A bewildered man under pressure

This is the picture of a man under pressure. He looks bewildered.

Victorian Premier, Daniel Andrews, 7 July 2020

He has just announced the reintroduction of hard lockdown rules to apply to all of metropolitan Melbourne and one neighboring municipality. Back to square one. Covid19 lockdown strategy, here we go again in the State of Victoria.

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Emu Export

There was a time in the middle 1980s when Western Australia punched above its weight in the Culture Stakes of Australia. Those were the days of Alan Bond, the Royal Perth Yacht Club, America’s Cup and Swan Lager. One of the more famous video clips of Bob Hawke, who had been Prime Minister for only 6 months by the time Australia II became the first challenger in 132 years to win the Cup, thereby breaking the longest winning streak in sporting history, had Bob on breakfast TV looking as if he was soaked in champagne. Still, such was the era that his image was enhanced. Today, one can imagine a craven apology being delivered by a subdued PM guilty of much less wayward antics than merely being soaked in champagne at breakfast.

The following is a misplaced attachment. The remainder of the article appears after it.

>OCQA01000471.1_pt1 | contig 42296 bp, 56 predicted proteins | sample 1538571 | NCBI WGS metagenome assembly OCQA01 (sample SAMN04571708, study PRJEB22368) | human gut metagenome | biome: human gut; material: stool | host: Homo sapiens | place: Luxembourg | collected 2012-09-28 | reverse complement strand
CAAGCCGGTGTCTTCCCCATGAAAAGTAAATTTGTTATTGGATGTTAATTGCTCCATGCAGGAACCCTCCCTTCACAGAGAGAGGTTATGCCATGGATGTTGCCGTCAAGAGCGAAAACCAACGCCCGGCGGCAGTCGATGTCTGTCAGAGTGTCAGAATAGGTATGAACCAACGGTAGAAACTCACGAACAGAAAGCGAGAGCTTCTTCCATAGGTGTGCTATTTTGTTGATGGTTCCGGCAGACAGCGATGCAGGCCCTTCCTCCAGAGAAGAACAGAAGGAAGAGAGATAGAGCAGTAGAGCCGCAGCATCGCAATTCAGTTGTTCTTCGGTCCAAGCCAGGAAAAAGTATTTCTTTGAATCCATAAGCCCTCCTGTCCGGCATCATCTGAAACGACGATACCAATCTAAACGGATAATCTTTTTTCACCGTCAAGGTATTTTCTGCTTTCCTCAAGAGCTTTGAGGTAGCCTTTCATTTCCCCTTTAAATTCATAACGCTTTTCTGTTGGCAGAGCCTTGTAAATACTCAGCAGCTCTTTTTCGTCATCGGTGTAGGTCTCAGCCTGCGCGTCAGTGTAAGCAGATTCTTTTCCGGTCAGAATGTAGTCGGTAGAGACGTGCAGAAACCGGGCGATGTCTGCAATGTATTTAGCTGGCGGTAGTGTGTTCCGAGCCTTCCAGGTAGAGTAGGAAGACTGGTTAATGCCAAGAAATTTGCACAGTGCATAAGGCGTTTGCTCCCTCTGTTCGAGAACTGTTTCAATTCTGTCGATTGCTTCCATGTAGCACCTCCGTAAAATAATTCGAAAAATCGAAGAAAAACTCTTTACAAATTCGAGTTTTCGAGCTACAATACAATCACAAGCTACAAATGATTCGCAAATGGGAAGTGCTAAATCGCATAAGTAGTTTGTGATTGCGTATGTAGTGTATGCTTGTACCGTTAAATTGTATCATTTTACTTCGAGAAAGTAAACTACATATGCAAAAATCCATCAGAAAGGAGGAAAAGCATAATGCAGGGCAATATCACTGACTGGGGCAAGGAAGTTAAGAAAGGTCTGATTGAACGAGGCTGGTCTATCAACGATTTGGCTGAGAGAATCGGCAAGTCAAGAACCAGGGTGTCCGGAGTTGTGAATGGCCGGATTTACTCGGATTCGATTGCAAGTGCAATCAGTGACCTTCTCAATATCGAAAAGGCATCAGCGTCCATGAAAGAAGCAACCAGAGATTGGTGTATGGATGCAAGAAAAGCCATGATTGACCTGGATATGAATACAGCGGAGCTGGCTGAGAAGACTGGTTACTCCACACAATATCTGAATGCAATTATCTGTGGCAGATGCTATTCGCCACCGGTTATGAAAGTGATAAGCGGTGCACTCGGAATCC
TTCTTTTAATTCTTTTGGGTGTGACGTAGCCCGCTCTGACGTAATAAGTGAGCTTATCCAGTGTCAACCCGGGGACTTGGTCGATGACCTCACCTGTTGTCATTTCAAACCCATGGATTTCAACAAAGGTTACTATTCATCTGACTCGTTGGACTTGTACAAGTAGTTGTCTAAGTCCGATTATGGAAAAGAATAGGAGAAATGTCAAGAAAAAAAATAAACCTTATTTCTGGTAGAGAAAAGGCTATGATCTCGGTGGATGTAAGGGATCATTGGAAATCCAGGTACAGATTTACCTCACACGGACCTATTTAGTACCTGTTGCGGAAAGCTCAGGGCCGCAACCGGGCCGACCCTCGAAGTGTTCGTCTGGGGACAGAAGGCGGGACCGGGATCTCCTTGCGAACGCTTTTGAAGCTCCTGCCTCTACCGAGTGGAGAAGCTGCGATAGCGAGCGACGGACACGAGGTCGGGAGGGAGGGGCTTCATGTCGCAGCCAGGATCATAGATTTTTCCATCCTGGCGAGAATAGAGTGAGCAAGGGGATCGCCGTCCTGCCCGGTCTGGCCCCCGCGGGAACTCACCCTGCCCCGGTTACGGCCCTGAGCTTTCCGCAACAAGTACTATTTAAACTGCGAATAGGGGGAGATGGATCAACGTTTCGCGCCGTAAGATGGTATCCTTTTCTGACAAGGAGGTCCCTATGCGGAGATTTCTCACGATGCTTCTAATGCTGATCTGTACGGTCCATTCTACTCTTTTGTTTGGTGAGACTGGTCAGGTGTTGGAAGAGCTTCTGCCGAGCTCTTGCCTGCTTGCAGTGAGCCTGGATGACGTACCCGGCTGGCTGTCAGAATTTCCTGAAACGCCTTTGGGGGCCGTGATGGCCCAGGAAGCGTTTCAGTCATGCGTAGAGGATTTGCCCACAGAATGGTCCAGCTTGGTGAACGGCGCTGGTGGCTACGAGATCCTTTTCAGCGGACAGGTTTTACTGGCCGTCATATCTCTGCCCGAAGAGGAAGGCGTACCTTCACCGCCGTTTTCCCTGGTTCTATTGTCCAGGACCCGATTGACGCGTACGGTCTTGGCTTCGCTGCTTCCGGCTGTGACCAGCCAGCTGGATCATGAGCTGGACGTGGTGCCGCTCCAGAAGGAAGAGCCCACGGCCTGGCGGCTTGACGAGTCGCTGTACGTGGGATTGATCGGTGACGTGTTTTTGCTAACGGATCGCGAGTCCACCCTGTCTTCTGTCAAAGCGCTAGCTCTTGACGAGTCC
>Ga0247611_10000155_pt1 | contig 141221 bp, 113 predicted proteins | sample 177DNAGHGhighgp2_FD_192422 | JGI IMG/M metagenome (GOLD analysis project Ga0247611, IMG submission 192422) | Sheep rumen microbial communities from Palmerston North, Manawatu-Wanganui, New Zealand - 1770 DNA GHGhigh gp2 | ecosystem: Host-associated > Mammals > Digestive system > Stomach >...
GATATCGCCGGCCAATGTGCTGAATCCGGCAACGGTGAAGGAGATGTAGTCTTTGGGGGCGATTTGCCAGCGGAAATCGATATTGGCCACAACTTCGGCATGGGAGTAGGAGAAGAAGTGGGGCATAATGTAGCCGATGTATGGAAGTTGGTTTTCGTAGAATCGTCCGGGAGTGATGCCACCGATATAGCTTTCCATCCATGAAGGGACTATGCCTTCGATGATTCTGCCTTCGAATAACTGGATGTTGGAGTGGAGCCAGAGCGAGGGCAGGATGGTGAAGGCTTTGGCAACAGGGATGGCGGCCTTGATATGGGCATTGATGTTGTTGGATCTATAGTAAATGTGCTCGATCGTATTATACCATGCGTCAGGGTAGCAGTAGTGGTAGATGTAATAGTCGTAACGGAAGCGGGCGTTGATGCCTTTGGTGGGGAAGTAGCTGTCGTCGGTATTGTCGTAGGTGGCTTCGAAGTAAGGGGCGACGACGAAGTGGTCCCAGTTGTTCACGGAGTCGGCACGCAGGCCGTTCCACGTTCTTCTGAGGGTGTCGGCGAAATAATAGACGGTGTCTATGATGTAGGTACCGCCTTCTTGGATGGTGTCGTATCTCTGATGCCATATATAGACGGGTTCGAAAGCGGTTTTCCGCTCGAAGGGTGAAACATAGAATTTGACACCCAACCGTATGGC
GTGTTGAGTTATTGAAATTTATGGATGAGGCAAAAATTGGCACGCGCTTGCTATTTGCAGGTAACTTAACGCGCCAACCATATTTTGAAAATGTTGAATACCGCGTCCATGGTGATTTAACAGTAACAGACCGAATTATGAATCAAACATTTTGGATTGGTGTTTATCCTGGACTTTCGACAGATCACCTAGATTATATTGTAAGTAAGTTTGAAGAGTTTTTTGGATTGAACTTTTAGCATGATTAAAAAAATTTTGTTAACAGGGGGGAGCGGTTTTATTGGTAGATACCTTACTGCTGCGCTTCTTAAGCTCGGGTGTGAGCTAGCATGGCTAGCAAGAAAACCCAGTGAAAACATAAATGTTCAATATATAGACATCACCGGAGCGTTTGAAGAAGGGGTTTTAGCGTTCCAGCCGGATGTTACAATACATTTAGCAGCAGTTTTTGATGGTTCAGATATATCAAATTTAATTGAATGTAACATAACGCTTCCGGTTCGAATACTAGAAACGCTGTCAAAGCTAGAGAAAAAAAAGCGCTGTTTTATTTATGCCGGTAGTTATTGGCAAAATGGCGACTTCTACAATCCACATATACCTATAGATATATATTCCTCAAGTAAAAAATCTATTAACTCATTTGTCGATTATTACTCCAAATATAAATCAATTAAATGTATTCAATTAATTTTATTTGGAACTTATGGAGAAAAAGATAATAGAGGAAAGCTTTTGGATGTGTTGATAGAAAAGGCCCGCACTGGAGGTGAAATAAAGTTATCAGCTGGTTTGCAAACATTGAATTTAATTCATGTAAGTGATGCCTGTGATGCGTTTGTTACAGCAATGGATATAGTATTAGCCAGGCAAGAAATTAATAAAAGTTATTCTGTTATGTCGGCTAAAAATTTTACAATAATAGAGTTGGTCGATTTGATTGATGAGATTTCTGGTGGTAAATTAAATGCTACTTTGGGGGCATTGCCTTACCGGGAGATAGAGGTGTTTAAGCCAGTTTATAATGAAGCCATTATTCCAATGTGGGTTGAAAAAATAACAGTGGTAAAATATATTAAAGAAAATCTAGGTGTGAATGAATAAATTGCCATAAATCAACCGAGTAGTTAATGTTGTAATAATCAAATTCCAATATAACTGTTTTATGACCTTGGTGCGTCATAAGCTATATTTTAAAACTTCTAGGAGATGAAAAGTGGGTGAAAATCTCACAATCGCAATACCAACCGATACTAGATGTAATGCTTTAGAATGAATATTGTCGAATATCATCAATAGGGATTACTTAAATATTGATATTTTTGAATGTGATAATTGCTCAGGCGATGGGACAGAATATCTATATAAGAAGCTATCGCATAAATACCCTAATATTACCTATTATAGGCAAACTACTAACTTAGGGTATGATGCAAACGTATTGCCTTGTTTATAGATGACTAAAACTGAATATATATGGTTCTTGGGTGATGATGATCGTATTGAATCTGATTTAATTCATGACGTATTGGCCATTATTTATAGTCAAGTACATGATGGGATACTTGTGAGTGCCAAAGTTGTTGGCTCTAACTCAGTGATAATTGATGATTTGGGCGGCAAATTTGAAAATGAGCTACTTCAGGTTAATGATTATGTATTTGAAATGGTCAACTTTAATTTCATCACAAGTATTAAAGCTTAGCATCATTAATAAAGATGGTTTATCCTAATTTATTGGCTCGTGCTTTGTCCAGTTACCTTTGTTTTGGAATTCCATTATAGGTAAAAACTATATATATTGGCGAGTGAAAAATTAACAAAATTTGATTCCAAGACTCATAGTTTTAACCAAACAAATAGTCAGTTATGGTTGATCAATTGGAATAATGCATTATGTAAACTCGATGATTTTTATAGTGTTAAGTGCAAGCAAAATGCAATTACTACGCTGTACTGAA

I was reminded of those days recently while in my local Dan Murphys liquor store in Melbourne when I spotted a beer that I had not seen in over 30 years: Emu Export. The label says ‘Beer for Western Australia’. Well, of course I had to buy a supply. For in my younger days, at the start of my career, I spent two years working in Perth, WA, the State of Excitement as the local car number plates intoned. It wasn’t particularly exciting in those days if your car was low on petrol at the weekend because the filling stations went onto a roster system so that half would shut down for the weekend. This could require some planning in the pre internet days of finding out where the nearest open filling station was. There was no app.

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COVID-19 update

The total number of people that die in any one year across the whole world is currently around 56 million. Of those, around 28 million were over age 70.

The current total number of deaths due to COVID-19 is 56,000 globally. Of those, the proportion aged over 70 appears to be very high, at least 80% based on what scant data is available.